NieR: Automata Exists Due to “Constant Fan Support,” Could Have Been a Mobile Game

March 4, 2017Written by Zarmena Khan

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NieR: Automata finally releases worldwide next week but if it wasn’t for the consistent fan support that the original received, the sequel probably wouldn’t have seen the light of day. That’s according to Director Yoko Taro who took to PlayStation blog to answer the following question that was posed to him:

“The original Nier has become a cult classic, but what does it mean to you, and what were your goals for the sequel?”

In response, Yoko revealed that when he worked on the original, it was becoming harder to create games due to his company’s business structure, which actually made him want to resign. Although NieR shaped up quite nicely for him, it didn’t sell much and Yoko did end up leaving his employer.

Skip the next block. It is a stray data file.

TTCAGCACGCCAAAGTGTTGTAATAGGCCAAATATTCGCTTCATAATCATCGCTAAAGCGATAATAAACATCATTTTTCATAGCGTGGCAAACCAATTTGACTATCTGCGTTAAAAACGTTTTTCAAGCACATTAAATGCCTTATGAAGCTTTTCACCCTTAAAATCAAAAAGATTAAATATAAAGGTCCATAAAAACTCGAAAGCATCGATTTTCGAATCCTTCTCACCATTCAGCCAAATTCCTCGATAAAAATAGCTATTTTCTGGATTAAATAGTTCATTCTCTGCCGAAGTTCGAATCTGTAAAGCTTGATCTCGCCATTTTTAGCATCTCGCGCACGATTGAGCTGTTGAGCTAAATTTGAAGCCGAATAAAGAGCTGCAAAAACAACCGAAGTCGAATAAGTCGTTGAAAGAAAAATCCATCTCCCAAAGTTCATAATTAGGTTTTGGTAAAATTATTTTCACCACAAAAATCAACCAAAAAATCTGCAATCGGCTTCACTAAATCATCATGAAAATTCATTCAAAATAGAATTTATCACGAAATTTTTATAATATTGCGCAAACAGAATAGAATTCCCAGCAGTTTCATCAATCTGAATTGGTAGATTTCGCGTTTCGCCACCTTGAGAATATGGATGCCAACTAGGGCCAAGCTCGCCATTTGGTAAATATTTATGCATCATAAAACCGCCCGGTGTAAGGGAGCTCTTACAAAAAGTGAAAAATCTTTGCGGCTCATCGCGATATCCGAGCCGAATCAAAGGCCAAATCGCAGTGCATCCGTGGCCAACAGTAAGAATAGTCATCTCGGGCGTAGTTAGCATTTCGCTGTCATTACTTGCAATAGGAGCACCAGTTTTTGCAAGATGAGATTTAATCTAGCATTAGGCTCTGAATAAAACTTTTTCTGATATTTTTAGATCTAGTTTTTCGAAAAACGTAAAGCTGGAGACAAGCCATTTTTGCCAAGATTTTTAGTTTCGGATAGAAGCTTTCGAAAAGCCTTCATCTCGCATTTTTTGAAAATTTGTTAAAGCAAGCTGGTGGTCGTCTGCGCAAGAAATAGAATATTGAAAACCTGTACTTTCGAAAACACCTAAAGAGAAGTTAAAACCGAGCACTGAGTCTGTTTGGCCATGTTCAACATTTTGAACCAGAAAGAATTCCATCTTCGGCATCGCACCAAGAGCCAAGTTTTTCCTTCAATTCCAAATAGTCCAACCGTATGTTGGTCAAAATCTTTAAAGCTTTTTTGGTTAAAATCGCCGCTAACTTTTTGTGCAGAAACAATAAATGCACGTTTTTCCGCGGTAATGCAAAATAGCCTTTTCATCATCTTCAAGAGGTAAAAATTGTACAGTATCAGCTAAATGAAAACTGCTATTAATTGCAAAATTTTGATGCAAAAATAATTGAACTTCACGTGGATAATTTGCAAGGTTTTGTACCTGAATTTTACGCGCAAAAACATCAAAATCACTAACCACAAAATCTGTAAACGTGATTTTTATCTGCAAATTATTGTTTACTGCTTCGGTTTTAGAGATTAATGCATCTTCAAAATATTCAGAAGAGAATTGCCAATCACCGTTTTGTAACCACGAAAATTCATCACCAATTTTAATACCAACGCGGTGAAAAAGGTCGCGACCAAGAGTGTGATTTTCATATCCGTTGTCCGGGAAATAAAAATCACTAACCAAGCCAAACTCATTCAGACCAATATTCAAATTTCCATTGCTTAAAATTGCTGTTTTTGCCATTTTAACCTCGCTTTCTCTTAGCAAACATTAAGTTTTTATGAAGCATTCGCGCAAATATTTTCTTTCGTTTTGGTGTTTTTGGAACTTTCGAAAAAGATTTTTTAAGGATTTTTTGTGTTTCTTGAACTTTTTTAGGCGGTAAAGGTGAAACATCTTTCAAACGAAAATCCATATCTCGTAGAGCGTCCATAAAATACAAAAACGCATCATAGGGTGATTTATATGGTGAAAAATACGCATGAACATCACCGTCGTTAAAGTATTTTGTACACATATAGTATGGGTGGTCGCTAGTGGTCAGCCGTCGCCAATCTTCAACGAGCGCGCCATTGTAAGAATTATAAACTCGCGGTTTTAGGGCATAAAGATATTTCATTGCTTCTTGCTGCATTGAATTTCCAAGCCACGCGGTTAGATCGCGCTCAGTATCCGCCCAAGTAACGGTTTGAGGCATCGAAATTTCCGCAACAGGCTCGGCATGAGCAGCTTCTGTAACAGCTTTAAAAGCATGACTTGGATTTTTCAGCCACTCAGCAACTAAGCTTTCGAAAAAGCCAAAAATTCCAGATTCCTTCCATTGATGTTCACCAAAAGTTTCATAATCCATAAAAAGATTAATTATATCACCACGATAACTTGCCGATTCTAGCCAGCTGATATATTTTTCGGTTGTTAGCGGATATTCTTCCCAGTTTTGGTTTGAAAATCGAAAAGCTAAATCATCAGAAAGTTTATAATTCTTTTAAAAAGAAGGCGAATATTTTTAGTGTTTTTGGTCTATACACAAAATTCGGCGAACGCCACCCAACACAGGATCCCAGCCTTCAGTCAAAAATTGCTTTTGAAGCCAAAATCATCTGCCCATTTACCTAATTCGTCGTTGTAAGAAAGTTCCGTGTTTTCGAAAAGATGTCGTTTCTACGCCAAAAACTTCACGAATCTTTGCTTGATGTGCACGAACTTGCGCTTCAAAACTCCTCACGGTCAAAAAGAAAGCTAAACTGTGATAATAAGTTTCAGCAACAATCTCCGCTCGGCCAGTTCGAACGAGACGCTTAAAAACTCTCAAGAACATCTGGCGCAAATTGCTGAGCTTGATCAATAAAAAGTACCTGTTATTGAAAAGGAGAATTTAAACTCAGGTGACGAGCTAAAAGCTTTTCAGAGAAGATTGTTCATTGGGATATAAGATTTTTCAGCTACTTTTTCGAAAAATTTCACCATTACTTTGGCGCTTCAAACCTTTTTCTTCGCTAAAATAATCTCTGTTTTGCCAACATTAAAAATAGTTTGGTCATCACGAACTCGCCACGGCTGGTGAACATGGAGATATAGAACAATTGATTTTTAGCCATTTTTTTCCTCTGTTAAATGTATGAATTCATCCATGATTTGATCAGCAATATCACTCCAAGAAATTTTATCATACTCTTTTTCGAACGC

However, the amount of support that the game received “reached the producer’s ear,” and ended up giving birth to NieR: Automata. “What I wanted to say was that both the previous Nier and current Nier: Automata are games that exist due to the constant support of fans,” explained Yoko. “The true nature of a game is not a strong and charismatic director displaying his or her vision, but instead is something formed by some kind of an unknown passion felt by a greater number of people.”

Interestingly, Square Enix producer Yosuke Saito told Eurogamer in an interview that the sequel could have ended up being a mobile game. Speaking about the company’s collaboration with Platinum Games, he revealed:

This collaboration was suggested when we’d just come up with the idea of making the Nier sequel a mobile game. We were inspired by Platinum Games – they were great fans of the first Nier, and their suggestion was remaking Nier as a Vita title. So we got two different projects together, and maybe the best option was doing a full console game.

Saito later added that he’s glad that Square Enix didn’t go down the mobile route.

NieR: Automata releases on Tuesday for the PlayStation 4.

[Source: PlayStation, Eurogamer]